A report under section 125(4) of the Fair Trading Act 1973 on the advice of the Chairman of the Office of Fair Trading given on 21 May 2003 to the Secretary of State for Trade and Industry under section 76 of the Act
The merger satisfies the share of supply test in respect of the supply of slip-on iron tube fittings in the UK. The ECMR does not apply.
KIG Ltd (KIG) is the holding company of Kee Klamp Ltd (Kee Klamp) and Tubeclamps Ltd (Tubeclamps), which are brands of slip-on iron tube fittings. KIG is itself a subsidiary of KIG Holdings Ltd, which is established in five countries and has distributors in another 28. For the year ended December 2001, KIG Holdings Ltd reported pre-tax profits of £796k, on turnover of £12.9m and, at 31 December 2001, had gross assets of £13m.
FastMat Ltd (FastMat) began trading in 1999 and its shares are owned by the shareholders and directors of Access Technologies Ltd (Access). FastMat supplies iron tube fittings under its own brand FastClamp, as well as free-standing edge protection systems. Access supplies metalwork products including temporary edge protections systems, industrial flooring, and steel fabricated balustrades. For the year ended 30 June 2002, Access reported pre-tax profits of £235k, on turnover of £2m and, at 30 June 2002, had gross assets of £940k. FastMat reported pre-tax profits of £155k, on turnover of £841k and, at 30 June 2002, had gross assets of £487k.
The parties overlap in the supply of malleable iron slip-on tube fittings (or clamps). These are non-permanent fittings used in situ to join metal tubes in applications such as guard-rails, hand-rails and fencing. Thus the demand for clamps is derived from the demand for finished structures. KIG sells two brands of clamp: Kee Klamp, which is the original brand and has a greater range of peripheral services, and Tubeclamp, a lower cost brand. FastClamp is a 'no-frills' brand of clamp sold primarily direct to the end customer.
The principal demand-side alternative to clamps appears to be welding of tubing either on-site or in pre-fabricated sections welded off-site that are bolted together on-site. The parties submit that welding is a direct substitute for the use of clamps in all applications. They highlight the fact that in some European countries where the labour cost of welding is lower, clamps are not used. The parties also submitted a range of photographs demonstrating the use of clamps and welding in constructed hand rails and other systems which have been used on the same site.
Third parties have not, in the main, confirmed the view that welding and clamps are directly interchangeable. Some have indicated that the tube fitting design (clamps) is simple and effective, and there is no readily available alternative. Others have maintained that welding is their preferred option. Third parties have also indicated that the price differential between clamps and welding depends upon the application. Welding involves higher labour costs due to the specialist labour requirements, whereas clamps have a higher material cost. Overall, welding appears likely to be cheaper where the product is simple.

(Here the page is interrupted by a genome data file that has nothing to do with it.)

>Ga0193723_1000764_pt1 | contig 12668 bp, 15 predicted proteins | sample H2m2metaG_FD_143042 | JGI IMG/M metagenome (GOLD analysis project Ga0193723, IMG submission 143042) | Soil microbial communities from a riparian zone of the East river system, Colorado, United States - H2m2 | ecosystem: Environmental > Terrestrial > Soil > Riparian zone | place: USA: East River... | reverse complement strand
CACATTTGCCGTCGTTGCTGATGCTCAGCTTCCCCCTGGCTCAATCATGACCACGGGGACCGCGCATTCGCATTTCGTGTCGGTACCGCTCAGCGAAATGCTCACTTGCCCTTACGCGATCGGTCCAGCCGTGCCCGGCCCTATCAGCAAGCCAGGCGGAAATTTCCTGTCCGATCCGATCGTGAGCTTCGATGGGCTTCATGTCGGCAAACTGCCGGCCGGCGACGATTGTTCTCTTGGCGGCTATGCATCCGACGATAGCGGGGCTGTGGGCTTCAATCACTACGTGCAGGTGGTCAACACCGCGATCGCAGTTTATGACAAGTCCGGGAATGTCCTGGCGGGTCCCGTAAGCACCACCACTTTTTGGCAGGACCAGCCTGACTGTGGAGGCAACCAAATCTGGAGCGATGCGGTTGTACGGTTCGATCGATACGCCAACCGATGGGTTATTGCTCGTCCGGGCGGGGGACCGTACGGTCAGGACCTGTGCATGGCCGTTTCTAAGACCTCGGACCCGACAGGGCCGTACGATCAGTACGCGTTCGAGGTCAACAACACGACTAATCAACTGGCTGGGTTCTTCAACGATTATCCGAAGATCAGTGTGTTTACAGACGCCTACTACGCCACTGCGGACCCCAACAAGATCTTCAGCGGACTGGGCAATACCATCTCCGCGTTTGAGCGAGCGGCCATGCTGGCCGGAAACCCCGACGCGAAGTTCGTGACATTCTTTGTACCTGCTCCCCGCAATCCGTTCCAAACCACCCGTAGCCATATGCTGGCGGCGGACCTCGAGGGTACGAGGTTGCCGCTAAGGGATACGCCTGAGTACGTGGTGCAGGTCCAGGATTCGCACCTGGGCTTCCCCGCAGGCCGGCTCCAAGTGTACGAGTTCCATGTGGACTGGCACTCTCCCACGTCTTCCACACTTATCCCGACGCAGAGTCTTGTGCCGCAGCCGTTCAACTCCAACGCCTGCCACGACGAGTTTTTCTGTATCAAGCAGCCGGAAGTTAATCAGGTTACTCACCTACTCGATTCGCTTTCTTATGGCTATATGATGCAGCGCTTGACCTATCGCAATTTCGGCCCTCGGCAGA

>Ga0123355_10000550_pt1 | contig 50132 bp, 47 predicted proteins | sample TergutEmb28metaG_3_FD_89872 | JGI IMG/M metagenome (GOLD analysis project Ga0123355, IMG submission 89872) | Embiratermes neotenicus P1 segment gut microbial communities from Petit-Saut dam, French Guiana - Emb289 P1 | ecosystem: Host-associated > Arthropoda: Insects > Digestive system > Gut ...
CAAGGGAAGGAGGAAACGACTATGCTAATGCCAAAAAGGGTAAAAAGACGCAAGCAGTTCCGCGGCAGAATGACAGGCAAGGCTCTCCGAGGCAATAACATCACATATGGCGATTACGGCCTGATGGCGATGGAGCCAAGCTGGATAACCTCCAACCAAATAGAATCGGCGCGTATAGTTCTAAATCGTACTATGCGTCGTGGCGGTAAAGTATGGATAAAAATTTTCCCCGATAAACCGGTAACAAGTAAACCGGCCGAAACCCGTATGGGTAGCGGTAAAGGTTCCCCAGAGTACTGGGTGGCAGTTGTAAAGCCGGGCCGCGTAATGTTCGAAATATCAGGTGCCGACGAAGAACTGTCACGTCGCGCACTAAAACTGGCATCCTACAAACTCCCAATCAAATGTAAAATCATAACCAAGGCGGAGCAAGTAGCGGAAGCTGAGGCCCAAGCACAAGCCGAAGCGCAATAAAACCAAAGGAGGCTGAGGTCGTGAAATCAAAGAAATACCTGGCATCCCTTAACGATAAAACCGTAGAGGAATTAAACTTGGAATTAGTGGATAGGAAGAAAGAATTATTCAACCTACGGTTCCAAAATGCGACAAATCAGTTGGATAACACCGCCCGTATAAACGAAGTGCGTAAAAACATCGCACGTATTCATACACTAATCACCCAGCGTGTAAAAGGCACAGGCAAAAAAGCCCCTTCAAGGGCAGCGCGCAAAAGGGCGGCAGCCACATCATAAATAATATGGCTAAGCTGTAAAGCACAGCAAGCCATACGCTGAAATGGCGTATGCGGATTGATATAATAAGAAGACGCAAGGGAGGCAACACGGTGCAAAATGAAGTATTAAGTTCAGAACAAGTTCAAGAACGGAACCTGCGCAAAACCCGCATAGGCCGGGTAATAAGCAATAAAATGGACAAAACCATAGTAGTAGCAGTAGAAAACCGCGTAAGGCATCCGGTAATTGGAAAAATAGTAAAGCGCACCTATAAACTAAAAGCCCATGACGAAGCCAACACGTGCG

It is possible that third parties are not considering all of the options open to them in concluding that there is no substitute for clamps. If a structure has been designed to be constructed using either clamps or a welded design there might be little possibility of switching, but a choice of construction method appears to remain at the earlier, design stage. Moreover, KIG asserted that some designs did not specify the type of railing required and so in these cases clamps will directly compete with welded products to meet these design needs.
Since 1998 there has been an increase in the volume of sales of clamps and, despite an overall price fall of [20-30] per cent [see note 1], the total value of clamp sales has remained constant. This increase in demand has come during a period when there has been general growth in the market for metalwork structures due to both an upturn in the construction industry and an increase in health and safety requirements with respect to construction sites. Hence growth in demand for clamps appears to be a result of two factors: an exogenous increase in demand, and a demand response to falling prices potentially due to switching from alternatives. However, evidence of this switching provided by the parties through contracts won and lost has not proved conclusive and given that the cost of welding remaining largely unchanged, it is perhaps surprising that there has not been more substitution from welding to clamps.
The parties argue that the reason substitution has not been more prevalent is that the fall in the price of clamps only represents a [5-10] per cent [see note 1] fall in the price of a structure using clamps and, as this is a cumulative price fall over 4-5 years, the annual price fall has been smaller. They also submit that this reduction may not be sufficiently large enough to persuade customers to switch, thus there may be some inertia. Some customers (fabricators) have confirmed that they have an inherent preference for using either welded or clamped products.
On the supply-side most suppliers of clamps in the UK, excluding KIG, import these in finished form from low-cost production facilities, primarily in the Far East. [See note 2]. Indications are that there are a variety of foundries capable of producing these products, in different regions of the world, and that capacity is not constrained.
The above evidence suggests that while welding and clamps do appear to be substitutes for each other in certain circumstances, it is not clear how strong a substitute welding is. But it would not be appropriate to exclude welding entirely from consideration of the range of demand-side constraints that operate in this sector. (We consider supply-side constraints, including some that might arguably be considered as supply substitutability, in the analysis of entry conditions below.)